V-fib is likely what happened that night in the bathroom, although doctors don't know what triggered it. They suspect she perspired too much potassium and magnesium that weekend, disrupting her heart's electrical signal. They also believe her overall health was why she survived.

Doctors placed an implantable cardioverter defibrillator in Marla's chest. If her heart ever goes into V-fib again, the device will send a jolt to re-establish a normal rhythm.

A year later, Marla became involved with the American Heart Association, eager to raise awareness about cardiac arrest and the importance of knowing CPR. She shared her story at a Go Red for Women luncheon in Dallas and later at an event in San Antonio.

Cary – who received an AHA lifesaver award – is even more adamant about the importance of CPR and calling 911.

"You don't know when or where you're going to run into somebody having sudden cardiac arrest, and there's not always time to wait for a health professional," he said. "If you know what to do, you can save somebody's life."

To acknowledge the 10-year anniversary of her survival, Marla is now training for the Chicago Marathon on Oct. 10. Her effort is a fundraiser for the AHA.

"It feels right," she said.

Marla Sewall (left) and her friend, Kristin Emerson, at a half marathon in North Carolina in 2019. (Photo courtesy of Marla Sewall)
Marla Sewall (left) and her friend, Kristin Emerson, at a half marathon in North Carolina in 2019. (Photo courtesy of Marla Sewall)

Her training often starts before dawn and includes running with a local group. She feels blessed to perform at this level. In fact, she sees the silver lining in pretty much everything.

"I'm very lucky," she said, "because what happened to me makes me appreciate every day."

Stories From the Heart chronicles the inspiring journeys of heart disease and stroke survivors, caregivers and advocates.

If you have questions or comments about this story, please email [email protected].

American Heart Association News Stories

American Heart Association News covers heart disease, stroke and related health issues. Not all views expressed in American Heart Association News stories reflect the official position of the American Heart Association. Statements, conclusions, accuracy and reliability of studies published in American Heart Association scientific journals or presented at American Heart Association scientific meetings are solely those of the study authors and do not necessarily reflect the American Heart Association’s official guidance, policies or positions.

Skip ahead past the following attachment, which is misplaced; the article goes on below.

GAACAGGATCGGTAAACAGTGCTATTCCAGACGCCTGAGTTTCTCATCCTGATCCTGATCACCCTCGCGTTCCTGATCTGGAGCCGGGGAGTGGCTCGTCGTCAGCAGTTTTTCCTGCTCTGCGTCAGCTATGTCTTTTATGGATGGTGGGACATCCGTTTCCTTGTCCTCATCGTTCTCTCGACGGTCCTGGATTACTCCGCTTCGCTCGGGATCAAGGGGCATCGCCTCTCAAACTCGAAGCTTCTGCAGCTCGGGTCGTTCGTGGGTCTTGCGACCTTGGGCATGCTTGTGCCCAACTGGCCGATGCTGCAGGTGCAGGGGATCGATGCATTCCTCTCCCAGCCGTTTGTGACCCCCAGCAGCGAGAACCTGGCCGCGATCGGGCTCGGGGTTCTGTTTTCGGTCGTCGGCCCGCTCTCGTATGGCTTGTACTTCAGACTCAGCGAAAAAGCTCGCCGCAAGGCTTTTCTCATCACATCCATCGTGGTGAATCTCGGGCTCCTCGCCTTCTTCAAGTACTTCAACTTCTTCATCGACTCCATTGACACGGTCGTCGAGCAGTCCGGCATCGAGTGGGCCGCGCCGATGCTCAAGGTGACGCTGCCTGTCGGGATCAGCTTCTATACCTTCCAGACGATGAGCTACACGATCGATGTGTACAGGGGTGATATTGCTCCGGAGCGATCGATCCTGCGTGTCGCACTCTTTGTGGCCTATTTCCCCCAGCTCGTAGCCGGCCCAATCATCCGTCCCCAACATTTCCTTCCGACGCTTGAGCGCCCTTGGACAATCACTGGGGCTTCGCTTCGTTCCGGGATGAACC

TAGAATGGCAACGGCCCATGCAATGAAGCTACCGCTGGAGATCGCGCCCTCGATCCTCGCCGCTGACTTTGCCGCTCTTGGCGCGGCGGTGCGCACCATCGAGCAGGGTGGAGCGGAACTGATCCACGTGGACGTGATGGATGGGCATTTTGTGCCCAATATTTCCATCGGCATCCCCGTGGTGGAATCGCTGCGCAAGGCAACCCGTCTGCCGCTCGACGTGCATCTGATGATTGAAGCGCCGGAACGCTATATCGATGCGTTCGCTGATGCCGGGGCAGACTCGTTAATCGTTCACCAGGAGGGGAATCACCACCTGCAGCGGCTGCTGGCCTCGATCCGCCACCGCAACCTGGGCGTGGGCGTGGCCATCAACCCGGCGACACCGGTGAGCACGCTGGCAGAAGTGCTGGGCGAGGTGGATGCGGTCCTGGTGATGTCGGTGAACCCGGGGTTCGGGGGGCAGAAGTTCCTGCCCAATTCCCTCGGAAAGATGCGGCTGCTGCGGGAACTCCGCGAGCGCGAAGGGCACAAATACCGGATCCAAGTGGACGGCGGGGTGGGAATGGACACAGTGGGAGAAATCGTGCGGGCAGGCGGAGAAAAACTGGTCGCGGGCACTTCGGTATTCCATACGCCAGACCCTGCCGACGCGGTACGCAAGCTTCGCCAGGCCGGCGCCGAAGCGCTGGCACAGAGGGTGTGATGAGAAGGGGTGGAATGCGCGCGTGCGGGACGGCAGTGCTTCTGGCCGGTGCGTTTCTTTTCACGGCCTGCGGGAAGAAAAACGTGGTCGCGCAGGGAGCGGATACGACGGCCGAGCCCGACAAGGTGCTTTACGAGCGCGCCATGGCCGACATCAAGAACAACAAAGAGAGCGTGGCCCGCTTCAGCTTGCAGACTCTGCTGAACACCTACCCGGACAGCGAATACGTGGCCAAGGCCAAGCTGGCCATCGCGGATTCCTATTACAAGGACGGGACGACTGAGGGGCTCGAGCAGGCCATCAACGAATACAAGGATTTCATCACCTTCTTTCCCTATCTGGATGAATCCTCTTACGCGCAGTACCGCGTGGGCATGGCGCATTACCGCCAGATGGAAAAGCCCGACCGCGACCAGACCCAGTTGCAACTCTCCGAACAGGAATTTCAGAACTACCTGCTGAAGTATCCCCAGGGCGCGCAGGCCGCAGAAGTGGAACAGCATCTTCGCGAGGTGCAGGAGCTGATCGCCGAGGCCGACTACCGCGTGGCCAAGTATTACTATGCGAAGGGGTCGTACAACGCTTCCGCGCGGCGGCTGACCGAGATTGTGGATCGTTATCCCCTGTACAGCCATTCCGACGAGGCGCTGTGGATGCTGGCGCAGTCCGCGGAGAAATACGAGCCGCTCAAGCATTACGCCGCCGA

Copyright is owned or held by the American Heart Association, Inc., and all rights are reserved. Permission is granted, at no cost and without need for further request, for individuals, media outlets, and non-commercial education and awareness efforts to link to, quote, excerpt from or reprint these stories in any medium as long as no text is altered and proper attribution is made to American Heart Association News.

Other uses, including educational products or services sold for profit, must comply with the American Heart Association’s Copyright Permission Guidelines. See full terms of use. These stories may not be used to promote or endorse a commercial product or service.

HEALTH CARE DISCLAIMER: This site and its services do not constitute the practice of medical advice, diagnosis or treatment. Always talk to your health care provider for diagnosis and treatment, including your specific medical needs. If you have or suspect that you have a medical problem or condition, please contact a qualified health care professional immediately. If you are in the United States and experiencing a medical emergency, call 911 or call for emergency medical help immediately.